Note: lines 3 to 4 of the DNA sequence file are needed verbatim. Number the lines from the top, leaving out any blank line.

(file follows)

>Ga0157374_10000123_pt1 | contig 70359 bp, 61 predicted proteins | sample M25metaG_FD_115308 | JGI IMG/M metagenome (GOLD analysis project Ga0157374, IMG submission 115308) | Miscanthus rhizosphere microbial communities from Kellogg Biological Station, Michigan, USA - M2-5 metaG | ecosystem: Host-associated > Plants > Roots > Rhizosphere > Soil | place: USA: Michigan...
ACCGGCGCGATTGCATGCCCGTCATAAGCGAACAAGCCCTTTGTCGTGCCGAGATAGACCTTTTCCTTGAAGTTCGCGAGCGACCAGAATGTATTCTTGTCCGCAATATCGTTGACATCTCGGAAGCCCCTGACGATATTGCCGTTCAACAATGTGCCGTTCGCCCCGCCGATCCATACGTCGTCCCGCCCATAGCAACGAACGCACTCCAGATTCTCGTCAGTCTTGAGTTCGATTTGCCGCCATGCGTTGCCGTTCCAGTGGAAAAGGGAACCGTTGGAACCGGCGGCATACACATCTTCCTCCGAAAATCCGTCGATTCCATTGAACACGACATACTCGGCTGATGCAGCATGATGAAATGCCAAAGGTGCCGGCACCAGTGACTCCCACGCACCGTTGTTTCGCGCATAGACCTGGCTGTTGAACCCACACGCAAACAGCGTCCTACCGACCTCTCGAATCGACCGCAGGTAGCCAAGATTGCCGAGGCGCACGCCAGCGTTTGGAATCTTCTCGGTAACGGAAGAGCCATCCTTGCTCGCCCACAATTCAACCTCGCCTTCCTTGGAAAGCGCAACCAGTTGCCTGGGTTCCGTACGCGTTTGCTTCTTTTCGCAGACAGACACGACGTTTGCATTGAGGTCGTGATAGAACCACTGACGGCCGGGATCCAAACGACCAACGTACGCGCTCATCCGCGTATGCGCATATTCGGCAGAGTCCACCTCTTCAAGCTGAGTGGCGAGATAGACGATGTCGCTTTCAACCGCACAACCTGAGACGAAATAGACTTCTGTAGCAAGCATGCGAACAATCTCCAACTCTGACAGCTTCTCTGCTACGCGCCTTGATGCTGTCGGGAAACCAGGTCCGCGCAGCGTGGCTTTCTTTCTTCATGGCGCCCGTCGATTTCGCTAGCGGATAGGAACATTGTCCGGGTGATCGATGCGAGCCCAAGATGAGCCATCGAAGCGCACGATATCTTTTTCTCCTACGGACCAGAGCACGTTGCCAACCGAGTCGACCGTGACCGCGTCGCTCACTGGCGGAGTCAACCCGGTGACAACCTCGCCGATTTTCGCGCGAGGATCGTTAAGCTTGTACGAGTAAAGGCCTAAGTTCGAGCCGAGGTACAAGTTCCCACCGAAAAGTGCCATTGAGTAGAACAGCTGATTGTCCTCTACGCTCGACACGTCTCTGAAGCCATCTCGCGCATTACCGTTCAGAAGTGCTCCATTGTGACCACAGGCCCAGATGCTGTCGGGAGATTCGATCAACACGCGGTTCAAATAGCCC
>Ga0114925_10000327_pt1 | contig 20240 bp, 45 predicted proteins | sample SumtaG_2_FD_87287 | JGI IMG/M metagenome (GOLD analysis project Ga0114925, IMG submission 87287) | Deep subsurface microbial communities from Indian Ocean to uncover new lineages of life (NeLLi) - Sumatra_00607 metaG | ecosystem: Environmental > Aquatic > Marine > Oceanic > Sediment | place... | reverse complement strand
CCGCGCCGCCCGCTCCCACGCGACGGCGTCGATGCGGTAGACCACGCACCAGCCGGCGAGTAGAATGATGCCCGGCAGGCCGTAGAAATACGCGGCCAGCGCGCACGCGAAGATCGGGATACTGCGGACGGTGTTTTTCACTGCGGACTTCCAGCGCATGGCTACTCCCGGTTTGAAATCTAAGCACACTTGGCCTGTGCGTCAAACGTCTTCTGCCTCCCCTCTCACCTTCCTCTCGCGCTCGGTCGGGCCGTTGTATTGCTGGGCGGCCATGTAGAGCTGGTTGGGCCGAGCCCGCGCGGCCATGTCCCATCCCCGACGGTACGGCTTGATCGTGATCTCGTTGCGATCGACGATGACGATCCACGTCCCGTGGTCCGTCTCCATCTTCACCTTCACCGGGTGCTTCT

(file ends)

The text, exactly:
>Ga0114925_10000327_pt1 | contig 20240 bp, 45 predicted proteins | sample SumtaG_2_FD_87287 | JGI IMG/M metagenome (GOLD analysis project Ga0114925, IMG submission 87287) | Deep subsurface microbial communities from Indian Ocean to uncover new lineages of life (NeLLi) - Sumatra_00607 metaG | ecosystem: Environmental > Aquatic > Marine > Oceanic > Sediment | place... | reverse complement strand
CCGCGCCGCCCGCTCCCACGCGACGGCGTCGATGCGGTAGACCACGCACCAGCCGGCGAGTAGAATGATGCCCGGCAGGCCGTAGAAATACGCGGCCAGCGCGCACGCGAAGATCGGGATACTGCGGACGGTGTTTTTCACTGCGGACTTCCAGCGCATGGCTACTCCCGGTTTGAAATCTAAGCACACTTGGCCTGTGCGTCAAACGTCTTCTGCCTCCCCTCTCACCTTCCTCTCGCGCTCGGTCGGGCCGTTGTATTGCTGGGCGGCCATGTAGAGCTGGTTGGGCCGAGCCCGCGCGGCCATGTCCCATCCCCGACGGTACGGCTTGATCGTGATCTCGTTGCGATCGACGATGACGATCCACGTCCCGTGGTCCGTCTCCATCTTCACCTTCACCGGGTGCTTCT